Financial Analysis of Transportation-Related Public Private Partnerships
On July 28, 2011 we issued a report on our financial analyses of transportation-related Public Private Partnerships (PPPs). Our objectives were to: (1) identify financial disadvantages to the public sector of PPP transactions compared to more traditional public financing methods; (2) identify factors that allow the public sector to derive financial value from PPP transactions; and (3) assess the extent to which PPPs can close the infrastructure funding gap.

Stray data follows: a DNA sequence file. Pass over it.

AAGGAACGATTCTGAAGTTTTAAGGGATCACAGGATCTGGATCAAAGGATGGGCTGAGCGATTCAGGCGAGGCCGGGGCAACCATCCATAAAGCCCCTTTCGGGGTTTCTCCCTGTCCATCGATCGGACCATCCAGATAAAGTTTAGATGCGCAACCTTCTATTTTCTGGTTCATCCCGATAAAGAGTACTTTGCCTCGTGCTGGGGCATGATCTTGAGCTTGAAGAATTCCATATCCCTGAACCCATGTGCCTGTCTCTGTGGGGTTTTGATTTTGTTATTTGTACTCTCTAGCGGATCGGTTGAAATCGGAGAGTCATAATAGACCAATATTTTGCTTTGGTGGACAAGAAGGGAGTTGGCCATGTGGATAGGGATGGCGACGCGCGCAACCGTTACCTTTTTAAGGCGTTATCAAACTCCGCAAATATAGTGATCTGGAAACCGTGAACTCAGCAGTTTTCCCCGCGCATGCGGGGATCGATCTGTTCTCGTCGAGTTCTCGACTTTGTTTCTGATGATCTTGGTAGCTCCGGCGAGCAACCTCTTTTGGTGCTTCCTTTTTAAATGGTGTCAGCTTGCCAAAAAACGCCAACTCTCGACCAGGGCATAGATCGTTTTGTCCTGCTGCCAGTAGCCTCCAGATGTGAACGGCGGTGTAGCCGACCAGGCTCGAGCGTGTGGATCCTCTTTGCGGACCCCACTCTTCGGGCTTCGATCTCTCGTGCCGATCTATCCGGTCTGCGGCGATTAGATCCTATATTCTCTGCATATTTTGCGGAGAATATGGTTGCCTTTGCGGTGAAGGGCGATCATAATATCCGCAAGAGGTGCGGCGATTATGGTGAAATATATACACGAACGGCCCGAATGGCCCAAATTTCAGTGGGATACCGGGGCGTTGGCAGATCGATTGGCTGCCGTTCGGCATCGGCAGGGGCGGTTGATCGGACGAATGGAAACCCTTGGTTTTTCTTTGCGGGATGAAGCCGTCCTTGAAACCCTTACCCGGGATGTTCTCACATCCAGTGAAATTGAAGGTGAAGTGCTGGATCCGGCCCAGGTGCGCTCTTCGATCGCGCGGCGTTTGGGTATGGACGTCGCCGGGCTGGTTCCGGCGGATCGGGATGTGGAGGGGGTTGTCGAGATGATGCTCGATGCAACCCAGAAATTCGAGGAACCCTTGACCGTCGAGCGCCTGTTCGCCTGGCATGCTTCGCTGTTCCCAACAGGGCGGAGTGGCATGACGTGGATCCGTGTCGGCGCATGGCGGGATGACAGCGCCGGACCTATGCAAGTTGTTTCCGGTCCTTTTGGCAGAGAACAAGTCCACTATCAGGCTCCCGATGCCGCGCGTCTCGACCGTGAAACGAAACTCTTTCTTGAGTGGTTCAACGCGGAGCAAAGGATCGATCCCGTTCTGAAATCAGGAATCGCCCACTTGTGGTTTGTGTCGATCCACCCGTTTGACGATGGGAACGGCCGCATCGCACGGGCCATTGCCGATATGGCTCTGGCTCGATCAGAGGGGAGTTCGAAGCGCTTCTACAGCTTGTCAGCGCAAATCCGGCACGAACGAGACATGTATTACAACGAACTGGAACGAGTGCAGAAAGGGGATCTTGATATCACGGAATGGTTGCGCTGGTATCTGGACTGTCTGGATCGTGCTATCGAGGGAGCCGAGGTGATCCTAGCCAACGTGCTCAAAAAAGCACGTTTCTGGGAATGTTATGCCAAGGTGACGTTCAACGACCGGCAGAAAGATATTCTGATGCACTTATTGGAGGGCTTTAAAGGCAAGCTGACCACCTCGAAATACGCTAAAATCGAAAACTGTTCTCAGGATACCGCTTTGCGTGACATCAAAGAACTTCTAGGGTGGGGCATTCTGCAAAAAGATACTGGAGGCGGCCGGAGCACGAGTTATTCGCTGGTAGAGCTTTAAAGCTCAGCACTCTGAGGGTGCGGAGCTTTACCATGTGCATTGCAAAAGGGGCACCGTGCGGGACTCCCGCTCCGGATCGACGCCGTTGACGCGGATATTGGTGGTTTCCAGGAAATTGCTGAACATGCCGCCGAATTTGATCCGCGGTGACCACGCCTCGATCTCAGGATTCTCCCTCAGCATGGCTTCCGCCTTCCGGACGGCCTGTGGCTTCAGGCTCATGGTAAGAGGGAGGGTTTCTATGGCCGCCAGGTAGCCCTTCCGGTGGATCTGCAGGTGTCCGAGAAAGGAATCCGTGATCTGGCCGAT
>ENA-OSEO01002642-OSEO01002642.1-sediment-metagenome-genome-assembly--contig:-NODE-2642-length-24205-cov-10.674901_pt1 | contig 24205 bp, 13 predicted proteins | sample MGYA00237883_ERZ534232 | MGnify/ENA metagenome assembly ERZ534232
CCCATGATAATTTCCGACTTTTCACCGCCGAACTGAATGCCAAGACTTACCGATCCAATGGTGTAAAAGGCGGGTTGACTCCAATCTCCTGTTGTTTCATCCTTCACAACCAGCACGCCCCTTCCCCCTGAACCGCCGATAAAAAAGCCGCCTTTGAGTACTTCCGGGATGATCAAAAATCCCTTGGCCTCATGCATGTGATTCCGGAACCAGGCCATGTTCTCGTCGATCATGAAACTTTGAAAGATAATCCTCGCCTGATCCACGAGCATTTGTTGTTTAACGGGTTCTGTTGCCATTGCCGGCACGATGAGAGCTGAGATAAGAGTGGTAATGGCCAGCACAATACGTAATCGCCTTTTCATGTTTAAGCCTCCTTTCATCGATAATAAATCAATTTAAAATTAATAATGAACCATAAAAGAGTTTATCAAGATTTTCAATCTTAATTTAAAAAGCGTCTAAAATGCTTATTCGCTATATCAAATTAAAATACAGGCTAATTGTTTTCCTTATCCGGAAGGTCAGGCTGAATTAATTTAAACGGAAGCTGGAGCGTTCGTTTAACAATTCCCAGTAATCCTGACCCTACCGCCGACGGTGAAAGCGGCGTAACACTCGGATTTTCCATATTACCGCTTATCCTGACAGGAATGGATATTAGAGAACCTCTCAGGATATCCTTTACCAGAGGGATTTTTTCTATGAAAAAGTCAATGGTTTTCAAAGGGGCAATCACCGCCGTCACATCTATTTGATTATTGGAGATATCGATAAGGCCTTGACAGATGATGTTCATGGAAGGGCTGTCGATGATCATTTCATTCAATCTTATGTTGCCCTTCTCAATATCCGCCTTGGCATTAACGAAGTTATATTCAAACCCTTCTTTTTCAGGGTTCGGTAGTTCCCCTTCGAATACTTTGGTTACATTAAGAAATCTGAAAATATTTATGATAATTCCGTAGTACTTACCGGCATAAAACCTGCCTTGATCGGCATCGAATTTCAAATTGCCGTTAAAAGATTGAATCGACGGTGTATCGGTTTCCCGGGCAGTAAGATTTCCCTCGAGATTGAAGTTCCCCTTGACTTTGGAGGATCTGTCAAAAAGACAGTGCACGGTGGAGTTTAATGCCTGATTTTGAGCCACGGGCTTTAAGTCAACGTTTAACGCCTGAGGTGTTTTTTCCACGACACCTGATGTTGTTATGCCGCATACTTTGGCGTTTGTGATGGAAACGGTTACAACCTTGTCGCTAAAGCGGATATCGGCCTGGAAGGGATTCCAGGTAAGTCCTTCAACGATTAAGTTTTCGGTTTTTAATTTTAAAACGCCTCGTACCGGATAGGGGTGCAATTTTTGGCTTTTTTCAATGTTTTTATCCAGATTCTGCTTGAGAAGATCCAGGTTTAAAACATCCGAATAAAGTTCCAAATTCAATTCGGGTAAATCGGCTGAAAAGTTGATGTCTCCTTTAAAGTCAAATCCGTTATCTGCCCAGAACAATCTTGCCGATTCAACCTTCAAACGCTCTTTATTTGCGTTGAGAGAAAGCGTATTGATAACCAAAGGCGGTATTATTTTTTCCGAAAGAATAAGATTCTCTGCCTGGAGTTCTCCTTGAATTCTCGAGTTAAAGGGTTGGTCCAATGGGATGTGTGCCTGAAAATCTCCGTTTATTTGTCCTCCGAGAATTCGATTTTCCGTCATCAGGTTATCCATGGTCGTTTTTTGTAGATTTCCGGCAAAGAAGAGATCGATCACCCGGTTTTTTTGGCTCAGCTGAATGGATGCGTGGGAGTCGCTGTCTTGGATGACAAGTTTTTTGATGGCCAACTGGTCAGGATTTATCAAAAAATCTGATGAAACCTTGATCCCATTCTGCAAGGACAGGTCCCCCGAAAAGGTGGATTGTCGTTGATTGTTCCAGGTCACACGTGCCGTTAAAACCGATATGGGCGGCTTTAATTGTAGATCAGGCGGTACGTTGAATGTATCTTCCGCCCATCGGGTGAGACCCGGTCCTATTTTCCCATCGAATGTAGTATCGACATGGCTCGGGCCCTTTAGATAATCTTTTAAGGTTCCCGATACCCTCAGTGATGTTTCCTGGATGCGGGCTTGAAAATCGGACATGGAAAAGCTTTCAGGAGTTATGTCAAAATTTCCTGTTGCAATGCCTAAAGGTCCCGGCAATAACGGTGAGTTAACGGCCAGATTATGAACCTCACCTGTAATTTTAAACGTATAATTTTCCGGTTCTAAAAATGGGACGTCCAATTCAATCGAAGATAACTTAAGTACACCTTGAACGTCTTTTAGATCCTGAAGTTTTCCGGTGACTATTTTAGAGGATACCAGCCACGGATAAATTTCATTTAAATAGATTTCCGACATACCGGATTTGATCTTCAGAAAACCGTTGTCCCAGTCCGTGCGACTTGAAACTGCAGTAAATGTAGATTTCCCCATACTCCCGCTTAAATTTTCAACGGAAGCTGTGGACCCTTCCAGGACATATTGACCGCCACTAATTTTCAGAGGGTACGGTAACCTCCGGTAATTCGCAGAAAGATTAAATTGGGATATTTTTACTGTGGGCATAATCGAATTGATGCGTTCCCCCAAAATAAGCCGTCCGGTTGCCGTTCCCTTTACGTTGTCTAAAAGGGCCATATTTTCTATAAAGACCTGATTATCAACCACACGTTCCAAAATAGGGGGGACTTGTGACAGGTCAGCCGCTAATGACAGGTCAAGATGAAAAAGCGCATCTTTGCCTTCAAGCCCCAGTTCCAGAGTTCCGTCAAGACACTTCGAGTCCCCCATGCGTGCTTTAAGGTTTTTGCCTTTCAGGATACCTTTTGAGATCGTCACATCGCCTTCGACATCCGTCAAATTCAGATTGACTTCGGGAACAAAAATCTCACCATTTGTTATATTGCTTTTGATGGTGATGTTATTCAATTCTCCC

We found that PPPs have several financial disadvantages when compared to traditional public sector financing, however, certain private sector efficiencies can meaningfully offset PPPs' cost disadvantages. PPPs have a higher cost of capital than traditional public financing, and they incur certain tax obligations that do not exist for public entities. Principal among private sector efficiencies that can offset cost disadvantages are those which lower new facility design and construction costs, as well as efficiencies in revenue generation. Innovative financing mechanisms, such as those provided under the Transportation Infrastructure Finance and Innovation Act (TIFIA) and the Department of Transportation's Private Activity Bonds (PABs), also may improve PPPs' financial attractiveness. In addition, we found that PPPs are not likely to significantly decrease the infrastructure funding gap because private sector investment in transportation through PPPs generally does not entail new or incremental funds. Ultimately, the difference in the relative values that PPP financing and conventional public financing can provide must be determined on a project-by-project basis after careful consideration of all factors, including those not incorporated into our analysis, such as the potential impacts of risk sharing arrangements or the ability of the private sector to deliver a project more expeditiously, which can be significant.